You’ll find New Zealand tucked away about 2000 km southeast of Australia in the Pacific Ocean. Its total landmass is slightly larger than the United Kingdom and similar to the size of California, Italy or Japan. To get there you’ll spend 3 hours on a plane from the East Coast of Australia and about 10–13 hours from Asia or North and South America. A flight from Europe or South Africa will last a minimum of 24 – 26 hours.

The country is long and narrow, stretching a distance of 1600 kilometres in a north to south direction and being no more than 450 kilometres wide, at its widest point. This means that no point is particularly far from the sea. The North and South Islands have a combined area of approximately 268,000 square kilometres.

The sea moderates the climate bringing mild temperatures throughout the year and an absence of extreme hot or cold. The North Island is generally warmer than the South Island although the nature of the terrain causes many micro climates causing wide variations. Being surrounded by ocean provides moderate year-round rainfall and it is wetter on the West Coast than East. October through to April is the warmest months and May to September is the coolest. Snow is generally not seen at sea level, though there is an abundance of snow during winter in the South Island high country and in the mountain ranges in the North Island. Both the North and South Islands have ample winter ski fields, with the South Island renowned for the majesty of its mountains and beauty of its woodlands, lakes and rivers.

Blenheim, at the top of the South Island is the sunniest city in the country, however most of the country enjoys over 2000 hours of sunshine per year.

Natural Environment

New Zealand's natural environment received significant fame through its depiction as Middle Earth in “The Lord of the Rings” and “the Hobbit” movie trilogies.

New Zealand separated from other land masses for more than 100 million years ago which allowed many ancient plants and animals to survive and evolve in isolation. Complementing a unique flora and fauna is a landscape that contains an unrivalled variety of landforms from mountain ranges to sandy beaches, lush rainforests, glaciers and fiords and active volcanoes. The characteristic New Zealand forest is a temperate, evergreen rain forest with giant tree ferns, vines and epiphytes - looking a bit like the popular image of a jungle.

In spite of around 1000 years of native bush clearance by humans, about a quarter of the country still remains forested - mostly in high-country areas. Most of these remaining areas are protected from exploitation in national and forest parks, where they can be enjoyed by all.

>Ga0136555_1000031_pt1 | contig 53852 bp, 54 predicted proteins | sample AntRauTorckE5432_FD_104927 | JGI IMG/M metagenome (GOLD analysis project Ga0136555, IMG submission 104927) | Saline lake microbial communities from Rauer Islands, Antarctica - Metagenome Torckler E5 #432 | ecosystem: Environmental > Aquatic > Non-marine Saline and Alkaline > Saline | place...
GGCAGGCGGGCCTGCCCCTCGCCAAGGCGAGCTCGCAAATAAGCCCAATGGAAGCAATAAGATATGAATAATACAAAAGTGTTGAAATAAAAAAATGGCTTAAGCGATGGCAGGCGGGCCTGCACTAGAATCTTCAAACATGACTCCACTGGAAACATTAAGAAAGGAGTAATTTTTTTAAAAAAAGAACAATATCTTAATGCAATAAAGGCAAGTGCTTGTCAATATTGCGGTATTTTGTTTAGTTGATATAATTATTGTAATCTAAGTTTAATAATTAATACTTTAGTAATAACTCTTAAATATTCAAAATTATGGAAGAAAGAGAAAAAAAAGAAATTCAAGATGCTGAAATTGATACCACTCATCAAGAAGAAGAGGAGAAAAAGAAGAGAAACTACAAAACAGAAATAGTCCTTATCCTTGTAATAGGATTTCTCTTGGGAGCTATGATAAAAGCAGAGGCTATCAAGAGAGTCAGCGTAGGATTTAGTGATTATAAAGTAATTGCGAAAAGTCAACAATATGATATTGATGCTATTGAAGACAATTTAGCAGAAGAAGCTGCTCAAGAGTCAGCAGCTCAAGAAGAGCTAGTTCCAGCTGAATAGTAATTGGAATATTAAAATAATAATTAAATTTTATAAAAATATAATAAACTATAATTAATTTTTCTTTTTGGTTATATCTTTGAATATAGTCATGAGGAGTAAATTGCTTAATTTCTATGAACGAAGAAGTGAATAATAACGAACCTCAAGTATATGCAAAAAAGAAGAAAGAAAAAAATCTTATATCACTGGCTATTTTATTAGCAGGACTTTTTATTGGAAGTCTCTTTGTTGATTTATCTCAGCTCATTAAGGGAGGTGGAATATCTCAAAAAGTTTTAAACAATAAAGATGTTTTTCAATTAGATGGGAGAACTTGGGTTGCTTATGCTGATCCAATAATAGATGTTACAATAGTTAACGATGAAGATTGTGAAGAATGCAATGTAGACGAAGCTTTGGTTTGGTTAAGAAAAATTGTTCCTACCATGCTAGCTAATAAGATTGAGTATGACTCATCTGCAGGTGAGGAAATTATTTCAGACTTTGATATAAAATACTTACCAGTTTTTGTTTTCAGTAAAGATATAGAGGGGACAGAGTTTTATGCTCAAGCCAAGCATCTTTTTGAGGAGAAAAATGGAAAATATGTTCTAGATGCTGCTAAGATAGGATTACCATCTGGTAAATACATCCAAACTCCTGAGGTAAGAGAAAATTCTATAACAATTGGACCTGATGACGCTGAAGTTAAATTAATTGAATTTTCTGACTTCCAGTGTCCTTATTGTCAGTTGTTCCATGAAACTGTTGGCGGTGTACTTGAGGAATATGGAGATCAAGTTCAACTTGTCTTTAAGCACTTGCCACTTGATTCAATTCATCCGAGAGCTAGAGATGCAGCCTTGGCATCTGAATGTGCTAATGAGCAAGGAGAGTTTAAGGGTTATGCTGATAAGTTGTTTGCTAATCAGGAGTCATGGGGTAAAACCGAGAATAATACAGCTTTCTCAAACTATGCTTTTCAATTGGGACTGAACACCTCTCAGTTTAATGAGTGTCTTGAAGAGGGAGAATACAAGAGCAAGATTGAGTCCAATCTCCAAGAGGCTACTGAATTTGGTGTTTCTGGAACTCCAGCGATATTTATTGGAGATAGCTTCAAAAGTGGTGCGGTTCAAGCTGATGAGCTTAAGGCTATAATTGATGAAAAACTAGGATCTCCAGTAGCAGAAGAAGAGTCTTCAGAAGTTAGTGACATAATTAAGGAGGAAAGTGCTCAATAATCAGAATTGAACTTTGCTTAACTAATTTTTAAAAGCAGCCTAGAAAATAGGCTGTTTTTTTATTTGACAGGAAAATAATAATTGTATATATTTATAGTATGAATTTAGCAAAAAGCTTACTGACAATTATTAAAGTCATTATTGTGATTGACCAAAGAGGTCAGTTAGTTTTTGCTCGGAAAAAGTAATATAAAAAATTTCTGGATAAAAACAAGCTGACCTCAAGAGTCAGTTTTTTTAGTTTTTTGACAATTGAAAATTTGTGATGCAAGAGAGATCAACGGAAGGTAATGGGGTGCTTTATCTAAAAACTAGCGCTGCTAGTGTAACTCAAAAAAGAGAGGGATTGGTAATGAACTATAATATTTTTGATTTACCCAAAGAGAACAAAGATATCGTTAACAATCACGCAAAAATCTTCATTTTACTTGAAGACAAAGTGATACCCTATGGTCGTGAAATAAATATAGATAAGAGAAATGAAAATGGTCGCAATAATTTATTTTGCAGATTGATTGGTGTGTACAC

Comparable in size and/or shape to Great Britain, Colorado and Japan, New Zealand is one of the world's least crowded countries.

Education

Formal education is mandatory for children and adolescents ages 5 through to age 17. New Zealand offers a mixture of private and public schools, similar to that found in the United Kingdom. The education philosophy is based on the British tradition but in recent years it has moved towards both a vocational application and a South Pacific orientation. The school year commences February and ends in December.

A range of good quality tertiary level education is available in all the main centres as well as distant learning courses.

Those registered with Psych-Recruitment will be provided with support in obtaining information about educational facilities for family members during the recruitment process.

Immigration

If you don't already hold entitlement to work in New Zealand then the jobs we recommend will be in skills shortage positions. This means the government will encourage migration and provide visas for you and your family members. However you will need to meet the general health, character, age criteria.

For Australian citizens and residents we remind you that you do not need a work or residency visa and your Australian psychologist registration will qualify you for reciprocal registration in New Zealand